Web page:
Five years ago, former president Barack Obama was seeking a way to provide assistance to the group of people dubbed the “Dreamers” and protect them from instant deportation. To do this, the Obama Administration created what is called Deferred Action for Childhood Arrivals, or DACA, in 2012.
The purpose of DACA was to make it possible for undocumented immigrants who came to the U.S. as young children unable to make the choice themselves, obtain a work permit, credit cards and bank accounts.
The “Dreamers” acquired their name from the Development, Relief and Education for Alien Minors (DREAM) Act Bill, which was a bill created to give legal and permanent status to young immigrants brought to this country by their parents. It was last considered to be passed in 2010 (nilc.org).
DACA was a temporary solution for the “Dreamers.” They were granted protection and the opportunity to work if they were admitted into the program and hired in a job. Work permits are valid for two years, upon which they must be renewed.
DACA was never meant to be permanent. Obama intended to make Congress pass legislation to make permanent changes for immigration and legal status, such as the DREAM Act Bill, but nothing was successfully passed.
Early this September, President Donald Trump made the announcement that he was going to end the DACA program, which will put 800,000 immigrants at risk for deportation (CNN.com). Congress has six months to find a more permanent solution, or Trump will be shutting the program down.
“There’s a lot of fear in the Hispanic community,” Spanish professor Rick Clark said. “We don’t know what’s going to happen. It’s a scary time for individuals who are immigrants, legal or illegal.”
DACA is a complex program. To be considered for the program, applicants must have no criminal record, be able to present proof they were brought to the U.S. before age 16 but be under 31 when the program was first launched in 2012, and be at least 15 years old (USCIS.gov).
They also have to be either currently enrolled in high school or college, have a diploma or be honorably discharged from the military. DACA does not allow these individuals permanent or legal residency or citizenship but accepted applicants are able to work, study and live in the U.S. so long as they renew their permit every two years and sustain good behavior.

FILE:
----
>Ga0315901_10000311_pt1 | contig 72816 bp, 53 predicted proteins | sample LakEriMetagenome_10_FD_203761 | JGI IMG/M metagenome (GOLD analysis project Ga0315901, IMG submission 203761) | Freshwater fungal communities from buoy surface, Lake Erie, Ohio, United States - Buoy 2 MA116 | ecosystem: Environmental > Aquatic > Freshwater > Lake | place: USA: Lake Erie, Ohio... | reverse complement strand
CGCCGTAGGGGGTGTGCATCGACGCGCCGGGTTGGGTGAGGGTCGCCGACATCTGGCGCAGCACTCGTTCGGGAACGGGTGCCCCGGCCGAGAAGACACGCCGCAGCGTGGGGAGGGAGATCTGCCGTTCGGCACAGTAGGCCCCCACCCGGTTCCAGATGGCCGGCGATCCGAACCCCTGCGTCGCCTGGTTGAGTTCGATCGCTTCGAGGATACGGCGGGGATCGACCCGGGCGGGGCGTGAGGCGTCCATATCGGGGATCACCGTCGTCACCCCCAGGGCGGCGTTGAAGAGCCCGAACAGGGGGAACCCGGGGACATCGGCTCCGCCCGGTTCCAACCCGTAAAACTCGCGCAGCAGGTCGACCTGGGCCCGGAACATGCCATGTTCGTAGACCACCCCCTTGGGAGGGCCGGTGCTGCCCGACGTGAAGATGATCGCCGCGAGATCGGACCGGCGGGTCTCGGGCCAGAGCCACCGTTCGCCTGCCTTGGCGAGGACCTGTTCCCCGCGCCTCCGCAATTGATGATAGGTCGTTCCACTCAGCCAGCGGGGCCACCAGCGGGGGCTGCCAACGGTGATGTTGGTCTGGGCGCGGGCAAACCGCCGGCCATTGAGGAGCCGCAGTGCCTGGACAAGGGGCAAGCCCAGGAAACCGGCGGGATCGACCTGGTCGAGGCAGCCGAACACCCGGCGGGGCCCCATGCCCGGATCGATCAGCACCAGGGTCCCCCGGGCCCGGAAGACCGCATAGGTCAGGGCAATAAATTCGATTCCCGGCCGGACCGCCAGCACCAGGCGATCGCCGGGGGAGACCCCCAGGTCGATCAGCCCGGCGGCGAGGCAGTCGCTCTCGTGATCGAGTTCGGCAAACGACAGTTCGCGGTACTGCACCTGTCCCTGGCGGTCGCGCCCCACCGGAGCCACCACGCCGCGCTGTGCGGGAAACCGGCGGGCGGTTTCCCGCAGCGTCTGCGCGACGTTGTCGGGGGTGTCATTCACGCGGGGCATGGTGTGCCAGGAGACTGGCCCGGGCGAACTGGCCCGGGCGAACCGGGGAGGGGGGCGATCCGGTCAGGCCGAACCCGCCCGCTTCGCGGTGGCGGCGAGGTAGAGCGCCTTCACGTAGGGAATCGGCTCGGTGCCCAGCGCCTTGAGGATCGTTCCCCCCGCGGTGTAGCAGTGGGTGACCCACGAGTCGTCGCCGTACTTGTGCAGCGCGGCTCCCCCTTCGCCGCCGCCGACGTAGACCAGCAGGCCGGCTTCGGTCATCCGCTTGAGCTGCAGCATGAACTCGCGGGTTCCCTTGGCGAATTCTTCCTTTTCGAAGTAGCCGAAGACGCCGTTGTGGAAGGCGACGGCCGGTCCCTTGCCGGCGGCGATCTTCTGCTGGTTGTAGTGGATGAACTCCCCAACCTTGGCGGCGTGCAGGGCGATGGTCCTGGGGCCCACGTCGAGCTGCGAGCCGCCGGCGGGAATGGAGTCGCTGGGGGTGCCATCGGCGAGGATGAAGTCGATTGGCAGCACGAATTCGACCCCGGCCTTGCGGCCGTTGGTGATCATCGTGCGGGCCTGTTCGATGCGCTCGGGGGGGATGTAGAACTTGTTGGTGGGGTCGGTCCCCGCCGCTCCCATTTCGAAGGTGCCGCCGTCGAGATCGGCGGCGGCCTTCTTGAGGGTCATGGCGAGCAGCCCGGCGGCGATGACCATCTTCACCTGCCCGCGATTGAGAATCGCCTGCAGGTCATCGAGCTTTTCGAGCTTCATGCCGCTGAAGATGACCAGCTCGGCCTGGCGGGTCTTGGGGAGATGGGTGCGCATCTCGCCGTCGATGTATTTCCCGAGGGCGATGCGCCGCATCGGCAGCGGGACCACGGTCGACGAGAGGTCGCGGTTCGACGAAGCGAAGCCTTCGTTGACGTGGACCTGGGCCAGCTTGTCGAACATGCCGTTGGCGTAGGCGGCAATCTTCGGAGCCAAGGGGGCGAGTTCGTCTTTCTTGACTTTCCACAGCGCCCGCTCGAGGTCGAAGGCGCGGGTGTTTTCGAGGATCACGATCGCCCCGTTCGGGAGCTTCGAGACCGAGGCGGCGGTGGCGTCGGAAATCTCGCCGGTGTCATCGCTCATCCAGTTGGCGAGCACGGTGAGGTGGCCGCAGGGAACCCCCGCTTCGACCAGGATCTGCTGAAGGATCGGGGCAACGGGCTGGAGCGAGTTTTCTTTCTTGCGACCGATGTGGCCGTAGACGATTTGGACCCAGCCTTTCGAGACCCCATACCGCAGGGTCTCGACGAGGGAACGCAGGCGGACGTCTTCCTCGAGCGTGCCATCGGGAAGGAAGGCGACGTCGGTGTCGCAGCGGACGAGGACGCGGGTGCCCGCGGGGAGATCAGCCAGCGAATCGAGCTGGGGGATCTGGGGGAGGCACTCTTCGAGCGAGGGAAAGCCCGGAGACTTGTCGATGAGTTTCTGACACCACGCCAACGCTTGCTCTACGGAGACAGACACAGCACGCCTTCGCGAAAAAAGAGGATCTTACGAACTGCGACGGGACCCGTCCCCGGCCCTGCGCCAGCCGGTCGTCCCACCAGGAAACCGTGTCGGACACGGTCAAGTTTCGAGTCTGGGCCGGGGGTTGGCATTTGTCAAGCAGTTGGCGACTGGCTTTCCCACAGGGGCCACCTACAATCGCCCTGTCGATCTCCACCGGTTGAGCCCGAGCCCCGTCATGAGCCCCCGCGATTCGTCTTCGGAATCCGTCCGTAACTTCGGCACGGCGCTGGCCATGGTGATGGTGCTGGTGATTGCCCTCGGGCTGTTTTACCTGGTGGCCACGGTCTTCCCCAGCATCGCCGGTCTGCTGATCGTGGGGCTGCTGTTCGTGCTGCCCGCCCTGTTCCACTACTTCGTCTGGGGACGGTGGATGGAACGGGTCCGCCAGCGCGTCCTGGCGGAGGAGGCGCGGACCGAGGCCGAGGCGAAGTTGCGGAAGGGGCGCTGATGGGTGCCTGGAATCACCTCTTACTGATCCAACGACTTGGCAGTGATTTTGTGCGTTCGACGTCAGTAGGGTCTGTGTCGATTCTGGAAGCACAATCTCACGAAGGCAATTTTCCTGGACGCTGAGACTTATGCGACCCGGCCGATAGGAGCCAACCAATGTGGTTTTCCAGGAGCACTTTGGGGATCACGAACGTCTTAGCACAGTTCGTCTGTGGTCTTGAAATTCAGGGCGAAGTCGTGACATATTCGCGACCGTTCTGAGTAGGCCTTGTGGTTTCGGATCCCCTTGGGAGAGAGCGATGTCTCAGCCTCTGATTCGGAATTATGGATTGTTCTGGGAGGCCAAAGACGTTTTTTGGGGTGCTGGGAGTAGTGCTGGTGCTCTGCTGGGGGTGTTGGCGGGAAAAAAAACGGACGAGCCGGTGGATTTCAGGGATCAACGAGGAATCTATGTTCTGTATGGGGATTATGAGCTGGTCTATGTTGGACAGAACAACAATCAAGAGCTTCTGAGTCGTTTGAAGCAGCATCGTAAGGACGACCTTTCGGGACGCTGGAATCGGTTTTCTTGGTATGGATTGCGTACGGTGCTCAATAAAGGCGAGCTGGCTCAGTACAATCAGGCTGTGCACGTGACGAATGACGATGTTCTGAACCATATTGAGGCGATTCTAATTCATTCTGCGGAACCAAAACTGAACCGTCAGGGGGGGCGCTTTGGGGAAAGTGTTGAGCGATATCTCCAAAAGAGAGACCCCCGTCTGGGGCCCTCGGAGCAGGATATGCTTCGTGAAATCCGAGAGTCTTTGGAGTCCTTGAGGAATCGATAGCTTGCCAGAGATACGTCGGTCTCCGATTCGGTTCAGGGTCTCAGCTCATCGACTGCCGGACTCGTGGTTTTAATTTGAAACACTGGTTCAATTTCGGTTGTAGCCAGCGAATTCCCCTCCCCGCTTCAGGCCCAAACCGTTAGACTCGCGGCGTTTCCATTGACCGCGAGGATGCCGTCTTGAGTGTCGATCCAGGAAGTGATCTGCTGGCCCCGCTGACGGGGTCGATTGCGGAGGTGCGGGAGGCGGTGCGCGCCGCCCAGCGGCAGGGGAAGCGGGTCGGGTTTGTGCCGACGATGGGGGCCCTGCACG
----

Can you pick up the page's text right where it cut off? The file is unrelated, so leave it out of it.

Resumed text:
With the decision made by Trump, the hundreds of thousands of individuals currently enrolled in DACA are seriously affected. This is having an impact even on our own campus.
“I do not know how many students at Northwestern or their family members have applied for the DACA program,” President Greg Christy said. “However, it is likely there are students at NW and family members who have been in the DACA program, as most colleges and universities have students who have received protection under DACA. Indirectly, as Christ followers, this affects us all because these persons affected are part of our communities, schools, churches and families.”
Individuals who are currently enrolled in DACA are covered and protected until their permits expire. If their permits expire before March 5, 2018, they are allowed to renew them, which will make their permits valid for another two years. If their permits expire after March 5, they are not able to renew them and risk deportation to their home countries after the expiration.
Vice President for Student Life Julie Elliot looked at the position students at NW who may be at risk for deportation are in.
“It puts our undocumented students in a very precarious place,” Elliot said. “They can run the risk of being deported to places that they don’t know and don’t have a lot of connection to. It fosters insecurity and limits what they can do.”
For now, nothing will happen until March. Congress may pass legislation, but if not, DACA will be shut down. The termination of DACA would cause thousands of individuals to be deported back to their home countries, even if they have been living in the U.S. for several decades.
The majority of NW students are not directly affected by this decision; however, students who are legal citizens are still impacted by what this decision means. Even people in this community might be at risk of leaving the country.
This is an uncertain time in the U.S., especially for the people living in it.
Clark has some advice for how to handle this time of unrest and how to treat the “Dreamers.”
“We just have to treat everybody how we would treat anybody else,” Clark said. “Rather than say this person is different, their skin color is different, they’re illegal or not, we shouldn’t even go there. Our responsibility is to fulfill Christ’s mandate to ‘love them as we love ourselves’ and not look at skin color or legal status.”